First off, mark the front of your headboard with the same marks the back of your headboard has. I just used washable marker since I was working with vinyl. You can use chalk on non-vinyl stuff. Cut off an 18" piece of thread, fold it in half and thread your needle.

Going from back to front, push the needle through the hole you drilled and try to find the mark you made on the front of the headboard.

Push the needle all the way through and pull it off the thread. You should now have the looped piece of thread on the back side and the 2 ends of the thread on the front side, like this:

Take that same needle that no longer has any thread on it and push it from the back to the front, but push with the eye of the needle first. I know, it is backwards but it is so much easier doing it this way than trying to go from the front to the back and finding that same hole drilled in the wood. Know what I am saying? Once again, try to find the same hole you made in the first place. It may be a little tricky getting through the quilt batting but I know you can do it. Don't push the needle too far, just enough to see the eye on the front, like this:

Now, with the needle just sticking in there, take your thread and thread your button on it. I wrapped it through the shank twice as it is less likely to break. Now, take the thread and pass it back through the eye of the needle.

Push the needle to the back and take off the needle. Now you should have thread that looks like this:

Take your finishing nail and tie the thread onto it. The finishing nail prevents the thread from pulling back through to the front. Try to tie it as tight as you can. If you can have a helper pushing on the button from the front, that would be really helpful. If you are doing it by yourself like me and it is 1 o'clock in the morning and every one is sleeping, tie it as tight as you can then start to twist the nail. By twisting enough times, you will tighten the button and it will sink farther in. Twist too many times and you will tear the thread and have to start over. Or so I discovered!! ☺ Next time, I think I will try using wire instead of thread. It will be stronger and I can sink those buttons even deeper for a nicer tuft. As it is, this will be just fine for now.

Repeat for all your buttons. Finally, an upholstered tufted headboard! B.U.Tee.Full!

Once I had that new headboard up, I really wanted new bedding. Something black and white all over. Since that costs a lot of money and I have not found one that I really REALLY like, I settled on getting three new pillows. It cost less and the room still looks fantastic.

I would definately do this project all over again. And, in fact, I just may. After all, when we get to the new house, our baby girl will need a bed of her own. And what an easy way to make something super pretty for so little. I guesstimate this headboard cost about $125. Pretty good when you look at what it costs to buy them in a store. Plus, there is the satisfaction of doing it yourself. So, one final time, here is the before:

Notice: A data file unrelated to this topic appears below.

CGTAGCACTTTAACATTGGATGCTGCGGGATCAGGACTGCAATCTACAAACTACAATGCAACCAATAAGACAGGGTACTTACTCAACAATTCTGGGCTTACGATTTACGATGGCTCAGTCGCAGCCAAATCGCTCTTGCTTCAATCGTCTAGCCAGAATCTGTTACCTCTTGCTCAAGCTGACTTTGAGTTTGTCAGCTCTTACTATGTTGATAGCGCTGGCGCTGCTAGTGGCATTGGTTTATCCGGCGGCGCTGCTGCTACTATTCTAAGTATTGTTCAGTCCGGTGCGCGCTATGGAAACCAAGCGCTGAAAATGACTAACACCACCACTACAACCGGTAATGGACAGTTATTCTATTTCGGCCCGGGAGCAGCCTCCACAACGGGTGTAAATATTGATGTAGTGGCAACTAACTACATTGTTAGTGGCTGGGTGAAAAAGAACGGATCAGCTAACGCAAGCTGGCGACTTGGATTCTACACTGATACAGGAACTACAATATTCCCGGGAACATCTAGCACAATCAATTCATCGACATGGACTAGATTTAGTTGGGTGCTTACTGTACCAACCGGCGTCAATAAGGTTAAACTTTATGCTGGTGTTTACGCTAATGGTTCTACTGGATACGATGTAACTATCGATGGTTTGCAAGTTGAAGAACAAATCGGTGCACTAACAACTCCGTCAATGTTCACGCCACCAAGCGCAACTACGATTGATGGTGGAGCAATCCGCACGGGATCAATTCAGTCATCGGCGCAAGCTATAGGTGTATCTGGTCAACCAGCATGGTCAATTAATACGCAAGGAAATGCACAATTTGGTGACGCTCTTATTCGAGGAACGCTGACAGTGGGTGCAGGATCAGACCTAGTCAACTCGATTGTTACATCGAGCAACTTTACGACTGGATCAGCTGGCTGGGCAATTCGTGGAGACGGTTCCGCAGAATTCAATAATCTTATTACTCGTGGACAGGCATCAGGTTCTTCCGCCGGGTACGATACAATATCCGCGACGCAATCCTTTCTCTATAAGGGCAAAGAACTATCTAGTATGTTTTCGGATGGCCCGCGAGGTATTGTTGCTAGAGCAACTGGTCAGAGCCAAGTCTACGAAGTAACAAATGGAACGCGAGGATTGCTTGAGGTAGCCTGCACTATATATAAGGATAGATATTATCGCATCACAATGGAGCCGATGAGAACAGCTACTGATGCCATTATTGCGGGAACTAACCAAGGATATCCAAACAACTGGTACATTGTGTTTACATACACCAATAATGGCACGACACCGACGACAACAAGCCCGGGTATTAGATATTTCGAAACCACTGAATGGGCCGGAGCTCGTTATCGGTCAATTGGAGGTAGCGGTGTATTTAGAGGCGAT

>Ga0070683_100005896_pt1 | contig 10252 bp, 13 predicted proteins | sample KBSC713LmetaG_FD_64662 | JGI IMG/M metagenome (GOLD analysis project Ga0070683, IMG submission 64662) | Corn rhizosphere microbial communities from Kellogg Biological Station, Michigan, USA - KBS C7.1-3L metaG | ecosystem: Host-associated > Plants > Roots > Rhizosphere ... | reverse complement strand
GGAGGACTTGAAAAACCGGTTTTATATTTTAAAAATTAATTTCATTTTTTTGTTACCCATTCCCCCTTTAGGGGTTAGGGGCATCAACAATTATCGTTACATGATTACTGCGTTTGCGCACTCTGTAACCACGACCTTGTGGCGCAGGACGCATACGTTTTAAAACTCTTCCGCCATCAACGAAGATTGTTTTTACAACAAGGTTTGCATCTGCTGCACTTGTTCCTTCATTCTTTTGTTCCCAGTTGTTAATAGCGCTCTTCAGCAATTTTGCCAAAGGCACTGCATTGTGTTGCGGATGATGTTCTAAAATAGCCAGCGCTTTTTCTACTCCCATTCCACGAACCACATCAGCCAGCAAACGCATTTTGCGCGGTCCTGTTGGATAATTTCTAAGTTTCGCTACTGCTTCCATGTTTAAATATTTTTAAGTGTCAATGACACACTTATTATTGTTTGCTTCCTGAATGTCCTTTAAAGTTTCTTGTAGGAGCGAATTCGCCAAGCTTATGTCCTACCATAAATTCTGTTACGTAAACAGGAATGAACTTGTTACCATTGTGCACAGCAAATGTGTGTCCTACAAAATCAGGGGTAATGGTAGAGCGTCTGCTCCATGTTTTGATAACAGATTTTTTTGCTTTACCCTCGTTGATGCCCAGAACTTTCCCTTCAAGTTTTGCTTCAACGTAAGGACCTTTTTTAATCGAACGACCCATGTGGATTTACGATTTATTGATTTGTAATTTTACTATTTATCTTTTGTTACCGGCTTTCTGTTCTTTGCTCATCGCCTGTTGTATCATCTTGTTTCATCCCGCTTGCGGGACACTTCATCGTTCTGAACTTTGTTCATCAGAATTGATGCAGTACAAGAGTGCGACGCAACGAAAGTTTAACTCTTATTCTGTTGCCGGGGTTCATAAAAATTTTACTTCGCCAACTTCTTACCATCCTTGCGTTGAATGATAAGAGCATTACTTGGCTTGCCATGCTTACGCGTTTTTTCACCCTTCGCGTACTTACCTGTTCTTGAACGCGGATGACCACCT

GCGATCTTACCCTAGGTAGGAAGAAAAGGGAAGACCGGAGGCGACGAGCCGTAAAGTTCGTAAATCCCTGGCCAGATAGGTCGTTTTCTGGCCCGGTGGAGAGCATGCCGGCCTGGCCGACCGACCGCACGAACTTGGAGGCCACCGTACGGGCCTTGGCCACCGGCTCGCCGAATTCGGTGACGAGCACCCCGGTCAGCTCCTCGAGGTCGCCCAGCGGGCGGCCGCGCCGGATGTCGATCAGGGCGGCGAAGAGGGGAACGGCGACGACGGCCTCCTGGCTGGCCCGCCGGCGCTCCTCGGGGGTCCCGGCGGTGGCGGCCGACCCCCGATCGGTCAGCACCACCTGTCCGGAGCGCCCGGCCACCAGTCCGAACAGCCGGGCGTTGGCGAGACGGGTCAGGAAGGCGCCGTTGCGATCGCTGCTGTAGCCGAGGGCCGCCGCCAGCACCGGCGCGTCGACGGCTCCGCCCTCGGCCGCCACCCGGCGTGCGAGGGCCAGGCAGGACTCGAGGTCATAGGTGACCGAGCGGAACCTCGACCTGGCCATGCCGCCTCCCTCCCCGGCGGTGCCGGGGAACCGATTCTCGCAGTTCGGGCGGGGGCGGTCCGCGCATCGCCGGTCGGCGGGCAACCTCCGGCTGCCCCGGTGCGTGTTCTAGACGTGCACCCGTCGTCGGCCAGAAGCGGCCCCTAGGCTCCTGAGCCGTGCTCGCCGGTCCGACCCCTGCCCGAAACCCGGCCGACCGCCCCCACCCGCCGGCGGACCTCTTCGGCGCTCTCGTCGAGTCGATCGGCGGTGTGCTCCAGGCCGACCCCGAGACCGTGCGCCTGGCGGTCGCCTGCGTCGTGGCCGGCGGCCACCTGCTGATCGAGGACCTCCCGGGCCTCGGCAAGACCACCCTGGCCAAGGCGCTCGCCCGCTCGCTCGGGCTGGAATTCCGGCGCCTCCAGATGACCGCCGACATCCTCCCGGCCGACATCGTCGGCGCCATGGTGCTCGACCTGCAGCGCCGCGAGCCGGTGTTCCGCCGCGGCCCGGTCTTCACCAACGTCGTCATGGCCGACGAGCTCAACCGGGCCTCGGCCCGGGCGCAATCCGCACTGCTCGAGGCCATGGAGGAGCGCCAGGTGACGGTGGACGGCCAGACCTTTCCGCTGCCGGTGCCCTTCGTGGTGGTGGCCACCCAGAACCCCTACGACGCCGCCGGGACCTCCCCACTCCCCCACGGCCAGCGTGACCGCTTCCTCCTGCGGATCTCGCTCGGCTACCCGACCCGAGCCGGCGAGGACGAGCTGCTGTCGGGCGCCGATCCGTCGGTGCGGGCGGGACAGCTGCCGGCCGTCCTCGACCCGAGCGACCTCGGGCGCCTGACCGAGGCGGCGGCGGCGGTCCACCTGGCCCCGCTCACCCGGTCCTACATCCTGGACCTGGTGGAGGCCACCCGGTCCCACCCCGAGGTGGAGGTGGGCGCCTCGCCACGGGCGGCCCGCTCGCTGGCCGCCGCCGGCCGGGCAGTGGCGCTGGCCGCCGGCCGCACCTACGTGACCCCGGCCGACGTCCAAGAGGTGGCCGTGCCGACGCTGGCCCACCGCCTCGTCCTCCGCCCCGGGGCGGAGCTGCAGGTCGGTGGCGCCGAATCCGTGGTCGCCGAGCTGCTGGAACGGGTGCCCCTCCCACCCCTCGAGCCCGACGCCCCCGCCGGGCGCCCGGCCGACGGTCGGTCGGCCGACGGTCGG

The after with no tufting:

The after with tufting (and new pillows!):

Want more DIY projects? Check out A Soft Place to Land's DIY day!
Lots to love!



  1. Very Nice! You read my mind... I'm actually redoing our entire room.. its in need of a serious, serious makeover soooo outdated... and we don't have a headboard either so i began looking on no tutorial and what do i know! You posted one up awwww so sweet... I just have one question, is it affordable? Like did all the supplies add up?

  2. Absolutely gorgeous!! You did a fabulous job!

  3. Depending on the cost of your material and if you are able to get the foam on sale (that is the priciest part) - it really only cost right close to $125. Of course, more buttons means more cost. I would say it is totally affordable! Good luck!


  5. That looks amazing! Well done!

  6. Looks great! I've really wanted to do a headboard for our room (although I'll probably make James do it, cuz he's the upholsterer in the family) but I really like the look of a headboard that has an embroidered wrought iron design on it. I've seen that done a few times and it end up looking sooooo nice. Great job, you room looks a million times more stylish!


  8. I have SO been wanting to make one of those for about 2 years now but am shy to attempt it. Any chance if I get all the materials ready to go you would want to have a coffee/play date at my place to guide me in making one?!

  9. This looks fabulous! A lovely haven just for you and your beloved :). Great job!!

  10. how freaking fab. is that room... love the headboard... gorg. room! is the zebra chair sitting pretty somewhere in that fab. room?

  11. Awesome Chantelle! What a difference! Great job!

  12. Totally and unbelievably amazing!

  13. This is what I'm planning on doing - yours is awesome!

  14. Wow...that looks fantastic! I'm going to try this when we stage our flip home. Thanks so much for sharing!

  15. Great tutorial. This is the first I've seen vinyl being used, great idea.

  16. This is really a fantastic tutorial for a headboard. There were some tips here that will really help me with future projects.

    I'm going to include this on my list of blog suggestions on my Sunday roundup at


  17. that is beautiful!!! wow.

  18. This has to be my FAVORITE DIY headboard yet, probably because I paid around $300 just for our (used) headboard very similar to this, from Ashleys. I even like this MORE than my headboard since it looks so elegant, gah! It's just darn beautiful. :)

  19. Oh boy. Awesome tutorial!!!! I am going to attempt this.... I doubt mine will come out as amazing as yours... but I can hope right!?!?!? :)

  20. Thank goodness for you! You are the only site I could find to actually tell me how to do the buttons!!!! I thought I was going to scream with those dang things. Thanks to your instructions, I have a fabulous head board!

  21. Just completed mine and a heavy-test fishing line works great instead of thread.